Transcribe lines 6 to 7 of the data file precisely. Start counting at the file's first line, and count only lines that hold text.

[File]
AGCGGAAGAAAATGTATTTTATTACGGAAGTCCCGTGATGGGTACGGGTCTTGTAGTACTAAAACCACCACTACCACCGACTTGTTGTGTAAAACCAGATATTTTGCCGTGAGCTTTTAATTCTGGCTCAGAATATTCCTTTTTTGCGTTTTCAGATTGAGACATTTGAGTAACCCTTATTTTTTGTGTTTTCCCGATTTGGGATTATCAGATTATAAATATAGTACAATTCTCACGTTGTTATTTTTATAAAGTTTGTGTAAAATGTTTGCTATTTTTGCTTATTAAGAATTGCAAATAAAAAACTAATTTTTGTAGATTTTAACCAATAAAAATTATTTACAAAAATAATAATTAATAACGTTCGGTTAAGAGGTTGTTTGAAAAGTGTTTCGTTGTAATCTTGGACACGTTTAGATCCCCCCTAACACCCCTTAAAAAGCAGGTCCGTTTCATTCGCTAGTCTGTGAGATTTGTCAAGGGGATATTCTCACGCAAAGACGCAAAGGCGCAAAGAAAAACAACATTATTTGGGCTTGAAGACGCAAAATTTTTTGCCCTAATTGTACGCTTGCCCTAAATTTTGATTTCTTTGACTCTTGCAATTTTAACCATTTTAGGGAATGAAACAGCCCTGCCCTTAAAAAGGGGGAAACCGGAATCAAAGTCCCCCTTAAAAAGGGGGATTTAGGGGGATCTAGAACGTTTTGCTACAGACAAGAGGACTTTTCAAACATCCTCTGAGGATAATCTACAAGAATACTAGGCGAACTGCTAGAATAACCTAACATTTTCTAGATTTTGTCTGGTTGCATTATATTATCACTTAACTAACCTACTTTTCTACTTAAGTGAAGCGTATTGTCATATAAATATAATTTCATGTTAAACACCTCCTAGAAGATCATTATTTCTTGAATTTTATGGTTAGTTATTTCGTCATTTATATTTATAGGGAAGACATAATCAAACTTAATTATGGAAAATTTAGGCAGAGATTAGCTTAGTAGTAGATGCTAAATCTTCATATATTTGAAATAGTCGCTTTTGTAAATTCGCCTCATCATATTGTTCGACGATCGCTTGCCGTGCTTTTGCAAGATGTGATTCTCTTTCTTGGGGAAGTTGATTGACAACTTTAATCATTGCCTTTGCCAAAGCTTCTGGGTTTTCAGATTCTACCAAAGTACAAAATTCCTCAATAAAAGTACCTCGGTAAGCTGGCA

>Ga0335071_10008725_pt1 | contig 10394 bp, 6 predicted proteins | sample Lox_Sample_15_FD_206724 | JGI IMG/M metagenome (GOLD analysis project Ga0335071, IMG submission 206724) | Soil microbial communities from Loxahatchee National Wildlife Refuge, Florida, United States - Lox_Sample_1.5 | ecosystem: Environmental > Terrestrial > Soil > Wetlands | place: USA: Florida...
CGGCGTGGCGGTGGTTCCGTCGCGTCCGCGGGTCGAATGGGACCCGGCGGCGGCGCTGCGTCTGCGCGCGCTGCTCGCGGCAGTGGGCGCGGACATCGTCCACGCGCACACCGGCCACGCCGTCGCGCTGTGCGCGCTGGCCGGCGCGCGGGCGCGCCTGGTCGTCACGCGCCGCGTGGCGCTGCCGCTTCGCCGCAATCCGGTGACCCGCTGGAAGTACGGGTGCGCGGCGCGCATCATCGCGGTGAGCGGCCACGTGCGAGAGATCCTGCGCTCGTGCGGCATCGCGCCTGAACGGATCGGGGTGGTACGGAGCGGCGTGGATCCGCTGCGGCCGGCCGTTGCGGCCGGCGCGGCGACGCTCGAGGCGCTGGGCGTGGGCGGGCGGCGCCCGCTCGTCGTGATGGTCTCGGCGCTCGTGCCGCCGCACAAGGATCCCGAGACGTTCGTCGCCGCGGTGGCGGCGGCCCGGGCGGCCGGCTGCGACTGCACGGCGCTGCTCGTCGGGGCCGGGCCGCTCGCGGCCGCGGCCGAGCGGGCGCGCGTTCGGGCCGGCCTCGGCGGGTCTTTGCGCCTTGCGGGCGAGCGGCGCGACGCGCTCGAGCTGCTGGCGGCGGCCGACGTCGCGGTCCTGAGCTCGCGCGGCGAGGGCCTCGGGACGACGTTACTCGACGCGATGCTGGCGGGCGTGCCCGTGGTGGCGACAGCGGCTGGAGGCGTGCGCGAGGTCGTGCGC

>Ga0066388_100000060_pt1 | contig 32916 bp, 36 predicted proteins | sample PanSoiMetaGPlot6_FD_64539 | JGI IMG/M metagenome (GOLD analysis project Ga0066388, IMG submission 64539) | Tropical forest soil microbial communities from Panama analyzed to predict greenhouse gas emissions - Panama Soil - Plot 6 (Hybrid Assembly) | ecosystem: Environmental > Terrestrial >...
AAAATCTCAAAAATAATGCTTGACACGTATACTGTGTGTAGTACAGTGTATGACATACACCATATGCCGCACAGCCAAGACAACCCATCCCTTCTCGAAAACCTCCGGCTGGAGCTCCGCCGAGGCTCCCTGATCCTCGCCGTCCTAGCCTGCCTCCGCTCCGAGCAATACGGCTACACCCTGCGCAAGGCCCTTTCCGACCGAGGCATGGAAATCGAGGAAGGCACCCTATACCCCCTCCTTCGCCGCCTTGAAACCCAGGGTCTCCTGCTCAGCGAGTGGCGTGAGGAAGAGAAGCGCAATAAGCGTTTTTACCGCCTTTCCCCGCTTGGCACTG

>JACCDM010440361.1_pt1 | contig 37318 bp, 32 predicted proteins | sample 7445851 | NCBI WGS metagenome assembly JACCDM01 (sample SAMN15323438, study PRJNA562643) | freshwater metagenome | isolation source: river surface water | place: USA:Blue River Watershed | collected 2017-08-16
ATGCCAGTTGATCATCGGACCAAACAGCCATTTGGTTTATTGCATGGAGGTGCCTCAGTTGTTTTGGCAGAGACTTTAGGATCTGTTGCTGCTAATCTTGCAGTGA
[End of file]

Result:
>JACCDM010440361.1_pt1 | contig 37318 bp, 32 predicted proteins | sample 7445851 | NCBI WGS metagenome assembly JACCDM01 (sample SAMN15323438, study PRJNA562643) | freshwater metagenome | isolation source: river surface water | place: USA:Blue River Watershed | collected 2017-08-16
ATGCCAGTTGATCATCGGACCAAACAGCCATTTGGTTTATTGCATGGAGGTGCCTCAGTTGTTTTGGCAGAGACTTTAGGATCTGTTGCTGCTAATCTTGCAGTGA